Team photograph of Dr Axelrad & staff

Implant Supported Dentures – Part Two

Posted on by Dr. Axelrad

bar retained denture

Welcome to part two of the series on Implant Supported Dentures (ISD). In this blog we will discuss the maintenance required for ISD’S, how their cost differs from that of traditional ‘fixed’ implants and finally, the different types of ISD’s.
It may be a good time to re-read part one of the series…..Here we go!

ISD Maintenance:

One should refrain from keeping implant supported dentures (ISD’s) in their mouth all of the time i.e. 24 hours a day…..It is best to:

1. Sleep without them and let your gums breathe.
2. Remove them, clean them at night and let them soak.
3. Brush and clean (gently) the implant structures that support the ISD’s.

Financial Aspect:

ISD’s are more financially feasible for many individuals than ‘fixed’ non-removable dental implants. This is because with an ISD, there is only the cost of placing the implant in the jaw, not restoring it i.e. placement of a crown on top of it. For a better understanding of this concept, please see the blog “Dental Implants…A great solution for a missing tooth” which was posted on October 9th, 2011. However, fixed implants are more convenient because the ‘component’ replacing the missing tooth doesn’t have to be removed as is the case with the removable appliance.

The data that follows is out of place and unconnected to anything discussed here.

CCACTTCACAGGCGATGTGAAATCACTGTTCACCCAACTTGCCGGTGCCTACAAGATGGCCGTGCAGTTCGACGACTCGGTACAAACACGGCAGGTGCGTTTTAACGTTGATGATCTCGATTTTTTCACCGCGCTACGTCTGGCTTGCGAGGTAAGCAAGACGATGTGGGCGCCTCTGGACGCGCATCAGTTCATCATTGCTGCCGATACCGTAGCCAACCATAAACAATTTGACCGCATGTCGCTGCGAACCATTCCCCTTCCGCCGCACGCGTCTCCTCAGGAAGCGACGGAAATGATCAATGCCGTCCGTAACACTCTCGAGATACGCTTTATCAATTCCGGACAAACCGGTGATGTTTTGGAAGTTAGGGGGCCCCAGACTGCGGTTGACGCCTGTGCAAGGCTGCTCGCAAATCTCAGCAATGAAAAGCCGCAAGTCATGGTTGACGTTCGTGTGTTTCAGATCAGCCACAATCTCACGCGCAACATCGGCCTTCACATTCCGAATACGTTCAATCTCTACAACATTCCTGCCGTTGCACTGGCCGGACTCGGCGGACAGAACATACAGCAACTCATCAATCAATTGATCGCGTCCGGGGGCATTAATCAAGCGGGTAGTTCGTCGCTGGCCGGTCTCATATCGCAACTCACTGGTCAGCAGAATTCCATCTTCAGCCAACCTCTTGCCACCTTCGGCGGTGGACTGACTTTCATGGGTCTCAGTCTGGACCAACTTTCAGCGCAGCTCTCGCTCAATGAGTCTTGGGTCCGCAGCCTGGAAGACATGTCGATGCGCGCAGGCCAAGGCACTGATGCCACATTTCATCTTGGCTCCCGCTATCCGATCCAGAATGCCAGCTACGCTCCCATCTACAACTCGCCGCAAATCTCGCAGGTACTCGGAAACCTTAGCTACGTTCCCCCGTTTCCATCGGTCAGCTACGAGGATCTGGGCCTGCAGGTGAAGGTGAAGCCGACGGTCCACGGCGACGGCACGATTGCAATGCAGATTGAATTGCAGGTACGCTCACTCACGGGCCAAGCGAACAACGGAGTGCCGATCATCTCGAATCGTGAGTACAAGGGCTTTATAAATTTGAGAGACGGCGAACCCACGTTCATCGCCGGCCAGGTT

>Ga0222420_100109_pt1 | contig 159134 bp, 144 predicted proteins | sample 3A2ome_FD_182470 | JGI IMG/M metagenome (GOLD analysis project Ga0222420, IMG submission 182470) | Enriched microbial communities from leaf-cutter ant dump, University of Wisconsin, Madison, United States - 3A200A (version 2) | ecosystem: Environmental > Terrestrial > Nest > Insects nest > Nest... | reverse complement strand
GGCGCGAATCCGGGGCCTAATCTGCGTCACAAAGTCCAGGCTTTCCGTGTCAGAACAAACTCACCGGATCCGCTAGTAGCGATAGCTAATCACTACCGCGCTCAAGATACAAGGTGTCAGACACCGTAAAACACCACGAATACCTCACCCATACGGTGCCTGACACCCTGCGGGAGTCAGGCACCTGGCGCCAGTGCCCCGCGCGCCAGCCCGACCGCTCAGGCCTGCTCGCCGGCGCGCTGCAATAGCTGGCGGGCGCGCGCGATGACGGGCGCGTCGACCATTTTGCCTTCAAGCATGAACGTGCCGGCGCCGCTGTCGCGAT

Different Types of ISD’s:

There are basically two types: Bar-retained and Ball-retained.
1) Bar-retained: A thin metal bar (see above image) is attached to between 5 and 10 implants. There are attachments on either the bar or the denture or both. They snap together to secure the denture in place.
2) Ball-retained: The implants that are secured in the jaw have a ball
component (also known as a male attachment) which snaps into a female attachment on the inner aspect of the denture.
The fit of both the bar and ball retained dentures is strong. Patients really appreciate this as most are coming from a place where their dentures are quite loose.

Do you have any questions regarding ISD’s or are interested in replacing any teeth that may be missing in your mouth? If so, please do not hesitate to call us and set up a consultation to discuss.

In the next and final blog on the subject of ISD’s, we will look at the ideal locations for the implants that will support the ISD, and the radiographic imaging that is required before an implant is placed…until then!

Yours in dental health,
Dr. Robert Axelrad, Brampton Dentist

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